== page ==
US equities swung back and forth, the three big indices closed the last trading day with little gains. Treasury Secretary Janet Yellen emphasized the need for more supportive fiscal stimulus to help recover the global economy during her first call with the G-7 group. She also suggested expanding the International Monetary Fund’s resources to help developing nations.
US consumer sentiment unexpectedly dropped from 79 to 76.2, refreshing the six-month low. Personal income deteriorated as Americans expect faster inflation in 2021 and 2022. Elevated unemployment figures, restricted social activity, and a slow vaccination process are destabilizing consumer’s confidence in future outlook.
The Fed releases its monetary policy report on Friday, it detailed its 2021 testing scenarios while stating the central banks do not yet plan to remove restrictions that have imposed on banks’ dividend payment amid the coronavirus pandemic. In its latest stress tests, the Fed is examining whether banks could keep lending if unemployment rose more than 4% to nearly 11%, and the stock lost more than half of its value and commercial real estate valuations declined by 40%. The test results usually determine how much of a bank’s excess cash can be returned to investors through stock buybacks and dividends. Results for this new round of tests will come out by June 30.
European Commission President Ursula von der Leyen admitted that the commission underestimated issues that led to an inefficient vaccine manufacturing process, thus dragging the vaccination rollout program. Meanwhile, she expects a further distribution of the vaccines to smooth out, adding that the time in the regulatory process to approve vaccines could still be reduced.
The US greenback initially enjoyed a north ride until the disappointing Michigan Consumer Sentiment put a dent in this uptrend, the dollar index is currently trading at 90.44, up a little 0.03%. Meanwhile, the US 10-year treasury yield continues to rise in the backdrop, refreshing highs at 1.207%. The Yen is particularly vulnerable under surging US yield, it has depreciated 1.6% against the US dollar since January. Adding salt to the wound, the BoJ signaled to cut the interest rate further if necessary, weighing down on the safe-haven currency.
Aussie was the second-best performing G-10 currency on Friday, gained 0.1%, just trailing behind the Sterling. The antipodean pair continues to derive support from upward trending commodities, iron ore, and other industrial metals prices. Australian Finance Minister also expressed his optimism earlier this week, which underpins the growth of the Australian dollar.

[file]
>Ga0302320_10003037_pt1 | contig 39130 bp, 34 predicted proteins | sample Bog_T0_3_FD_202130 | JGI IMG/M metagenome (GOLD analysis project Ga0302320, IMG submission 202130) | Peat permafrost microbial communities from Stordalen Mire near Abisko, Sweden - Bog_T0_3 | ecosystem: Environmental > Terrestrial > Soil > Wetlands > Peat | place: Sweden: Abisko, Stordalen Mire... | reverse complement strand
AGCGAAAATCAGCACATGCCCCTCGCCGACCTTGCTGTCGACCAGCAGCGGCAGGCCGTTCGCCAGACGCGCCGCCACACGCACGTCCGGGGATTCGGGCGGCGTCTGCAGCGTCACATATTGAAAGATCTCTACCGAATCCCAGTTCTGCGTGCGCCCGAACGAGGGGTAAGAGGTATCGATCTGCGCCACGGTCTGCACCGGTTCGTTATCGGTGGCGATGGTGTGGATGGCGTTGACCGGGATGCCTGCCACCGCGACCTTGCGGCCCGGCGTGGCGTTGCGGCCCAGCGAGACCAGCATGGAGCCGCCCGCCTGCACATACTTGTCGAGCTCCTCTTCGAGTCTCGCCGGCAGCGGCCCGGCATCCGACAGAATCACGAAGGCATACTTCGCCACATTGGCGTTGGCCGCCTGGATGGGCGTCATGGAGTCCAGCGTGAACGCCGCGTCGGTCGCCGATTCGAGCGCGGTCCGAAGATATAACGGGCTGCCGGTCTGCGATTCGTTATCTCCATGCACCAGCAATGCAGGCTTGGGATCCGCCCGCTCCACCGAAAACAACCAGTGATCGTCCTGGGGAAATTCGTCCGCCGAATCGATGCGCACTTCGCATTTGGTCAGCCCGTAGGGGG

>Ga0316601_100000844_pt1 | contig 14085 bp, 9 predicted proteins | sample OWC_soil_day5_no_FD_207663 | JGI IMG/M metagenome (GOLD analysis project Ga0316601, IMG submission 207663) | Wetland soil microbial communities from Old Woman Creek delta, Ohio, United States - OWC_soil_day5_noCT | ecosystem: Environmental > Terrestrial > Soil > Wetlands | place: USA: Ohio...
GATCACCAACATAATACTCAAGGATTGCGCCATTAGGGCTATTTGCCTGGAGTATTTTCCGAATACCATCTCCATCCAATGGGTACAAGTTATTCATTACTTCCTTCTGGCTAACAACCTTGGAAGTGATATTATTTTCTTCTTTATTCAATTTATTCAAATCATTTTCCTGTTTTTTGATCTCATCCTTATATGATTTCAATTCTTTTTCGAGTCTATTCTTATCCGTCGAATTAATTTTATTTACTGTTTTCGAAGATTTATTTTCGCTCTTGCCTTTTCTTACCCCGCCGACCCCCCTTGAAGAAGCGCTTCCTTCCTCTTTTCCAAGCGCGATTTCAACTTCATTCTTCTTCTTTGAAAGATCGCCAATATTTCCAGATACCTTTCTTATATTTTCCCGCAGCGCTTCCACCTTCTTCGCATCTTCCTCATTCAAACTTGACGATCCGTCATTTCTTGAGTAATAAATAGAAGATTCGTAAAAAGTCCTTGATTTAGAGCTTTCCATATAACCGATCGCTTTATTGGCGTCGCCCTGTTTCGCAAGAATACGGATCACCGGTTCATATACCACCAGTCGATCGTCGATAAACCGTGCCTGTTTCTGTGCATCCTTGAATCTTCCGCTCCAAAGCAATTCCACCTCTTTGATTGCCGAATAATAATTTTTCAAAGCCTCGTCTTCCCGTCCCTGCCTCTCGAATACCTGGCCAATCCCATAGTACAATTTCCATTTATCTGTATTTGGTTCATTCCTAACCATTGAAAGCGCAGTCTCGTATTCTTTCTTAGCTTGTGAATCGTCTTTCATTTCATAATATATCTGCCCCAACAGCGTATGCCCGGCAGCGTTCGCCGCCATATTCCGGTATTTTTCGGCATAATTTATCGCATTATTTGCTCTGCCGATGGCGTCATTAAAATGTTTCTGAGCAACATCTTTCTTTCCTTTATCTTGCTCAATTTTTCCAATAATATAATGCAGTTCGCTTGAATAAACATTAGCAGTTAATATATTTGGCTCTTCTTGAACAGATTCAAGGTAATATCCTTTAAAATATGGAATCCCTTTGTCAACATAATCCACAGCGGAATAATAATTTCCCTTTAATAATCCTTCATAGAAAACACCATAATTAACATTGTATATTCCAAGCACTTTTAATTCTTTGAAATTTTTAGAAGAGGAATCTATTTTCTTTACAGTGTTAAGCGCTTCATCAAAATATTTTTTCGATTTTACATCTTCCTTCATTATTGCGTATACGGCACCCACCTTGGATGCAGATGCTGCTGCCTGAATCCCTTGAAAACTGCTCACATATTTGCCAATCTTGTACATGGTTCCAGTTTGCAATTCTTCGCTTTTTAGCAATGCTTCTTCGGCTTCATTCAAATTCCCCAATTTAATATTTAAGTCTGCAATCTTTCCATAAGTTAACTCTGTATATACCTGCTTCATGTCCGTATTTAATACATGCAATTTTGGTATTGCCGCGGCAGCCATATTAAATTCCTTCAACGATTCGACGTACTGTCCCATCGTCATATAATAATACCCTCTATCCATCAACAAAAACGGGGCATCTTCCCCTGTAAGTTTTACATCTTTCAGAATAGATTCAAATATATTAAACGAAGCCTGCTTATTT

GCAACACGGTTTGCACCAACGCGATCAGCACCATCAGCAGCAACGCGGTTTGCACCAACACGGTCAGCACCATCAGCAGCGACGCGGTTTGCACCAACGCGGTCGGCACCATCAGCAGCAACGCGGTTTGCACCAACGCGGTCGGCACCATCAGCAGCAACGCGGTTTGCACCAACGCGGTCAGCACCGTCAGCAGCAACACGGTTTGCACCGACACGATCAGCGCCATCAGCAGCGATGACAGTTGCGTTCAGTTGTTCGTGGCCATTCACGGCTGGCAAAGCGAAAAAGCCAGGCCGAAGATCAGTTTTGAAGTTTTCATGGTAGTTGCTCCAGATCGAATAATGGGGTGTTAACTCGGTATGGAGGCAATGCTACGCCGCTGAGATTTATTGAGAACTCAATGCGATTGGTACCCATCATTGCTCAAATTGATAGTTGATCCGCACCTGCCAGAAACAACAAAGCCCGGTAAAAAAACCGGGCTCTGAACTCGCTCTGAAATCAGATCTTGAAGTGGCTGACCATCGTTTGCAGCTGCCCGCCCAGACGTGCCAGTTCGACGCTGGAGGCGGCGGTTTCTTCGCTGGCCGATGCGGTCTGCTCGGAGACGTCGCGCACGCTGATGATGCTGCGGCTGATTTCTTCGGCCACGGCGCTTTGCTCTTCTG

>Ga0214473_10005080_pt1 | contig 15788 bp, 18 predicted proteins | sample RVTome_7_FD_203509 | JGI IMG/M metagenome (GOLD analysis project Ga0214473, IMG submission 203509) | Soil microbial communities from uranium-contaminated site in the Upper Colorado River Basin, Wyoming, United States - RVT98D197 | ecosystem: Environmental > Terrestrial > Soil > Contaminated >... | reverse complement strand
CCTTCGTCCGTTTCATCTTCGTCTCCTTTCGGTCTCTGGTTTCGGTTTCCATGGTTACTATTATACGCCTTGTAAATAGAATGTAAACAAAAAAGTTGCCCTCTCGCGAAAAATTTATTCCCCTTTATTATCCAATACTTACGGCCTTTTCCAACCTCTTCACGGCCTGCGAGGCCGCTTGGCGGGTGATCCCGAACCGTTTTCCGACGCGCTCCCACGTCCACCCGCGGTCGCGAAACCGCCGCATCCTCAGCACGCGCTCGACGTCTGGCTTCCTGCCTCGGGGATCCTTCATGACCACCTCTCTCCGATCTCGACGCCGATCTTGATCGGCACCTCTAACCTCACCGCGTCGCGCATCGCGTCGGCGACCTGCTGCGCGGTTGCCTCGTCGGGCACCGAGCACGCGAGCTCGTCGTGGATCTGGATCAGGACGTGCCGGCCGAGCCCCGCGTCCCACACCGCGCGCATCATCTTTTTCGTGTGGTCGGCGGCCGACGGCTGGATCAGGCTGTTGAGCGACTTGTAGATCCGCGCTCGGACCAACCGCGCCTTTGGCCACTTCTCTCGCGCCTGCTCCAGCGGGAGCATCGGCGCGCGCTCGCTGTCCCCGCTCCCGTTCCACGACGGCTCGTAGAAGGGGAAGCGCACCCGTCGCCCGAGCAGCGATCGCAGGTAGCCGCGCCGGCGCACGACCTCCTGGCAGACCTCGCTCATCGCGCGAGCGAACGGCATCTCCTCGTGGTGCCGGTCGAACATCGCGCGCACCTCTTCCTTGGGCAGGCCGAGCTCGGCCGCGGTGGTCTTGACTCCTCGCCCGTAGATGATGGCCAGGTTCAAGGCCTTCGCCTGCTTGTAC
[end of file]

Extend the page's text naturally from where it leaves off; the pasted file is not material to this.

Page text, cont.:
Strong fundamentals continue to bolster the Pound, which surged 0.31% on Friday. The UK has now vaccinated over 14M people and continues to extend its lead in terms of the percentage of its adult population vaccinated compare to other developed countries. GDP data also proven to be supportive of the current bullish bias, UK’s fourth-quarter GDP (MoM) increased by 1%, beating an anticipated 0.5%. Its December manufacturing production is slightly sluggish, printed 0.3% compares to the previous 1.1% and missed expectation of 0.6%.
EURUSD (Daily Chart)
Eurodollar fell more than 40 pips before US market opens, downbeat consumer sentiment brought disruption to the pair’s downward movement, recovered most of its loss of the day. The pair is still sitting comfortably above 1.206 support and is clinging to the short term descending trendline. The yellow upward trendline has previously proven itself to be worthy for defending, now the bulls are in charge of another attack. However, there have been several layers of defense line set up by the bears, the first being the blue descending trendline, next to horizontal resistance of 1.2173, then the January’s high of 1.2333. Adding one more rejection from the descending trendline could largely increase the chance of further retreat. On the south, near support sits around 1.206, followed by 1.193.
Resistance: 1.2173, 1.2333
Support: 1.206, 1.193
GBPUSD (Weekly Chart)
The cable is well placed in an upward trending tunnel since last April and has managed to stand above the 1.38 hurdle dated back to March 2018. The surge from the Sterling has been remarkable, gained nearly 15% against the US greenback since last May. We maintain our bullish bias on this pair given its strong fundamentals, and most of the previous Brexit negativity has been removed from the market. However, it seems like Cable is running ahead of itself as an RSI of 67.4 indicates the bulls are not far from overheating. A pullback toward 1.338 could be healthy for a longer-term bullish run.
Resistance: 1.416, 1.4625
Support: 1.38, 1.338, 1.2769
XAUUSD (Daily Chart)
Gold was previously stuck within the previous support band between $1838 and $1823, and it failed to stand on top of the previous neckline, which speculators usually perceive as a strong sell signal. Now that price slips below $1823, it opens the door for sellers to explore further downside space. Bearish momentum could accelerate from here since not much technical supports or resistance were established between $1823 and $1765. It seems like MACD on the daily chart changes its tone from a bullish reversal to a continuation of a bearish trend.
Resistance: 1823, 1872, 1930
Support: 1765, 1691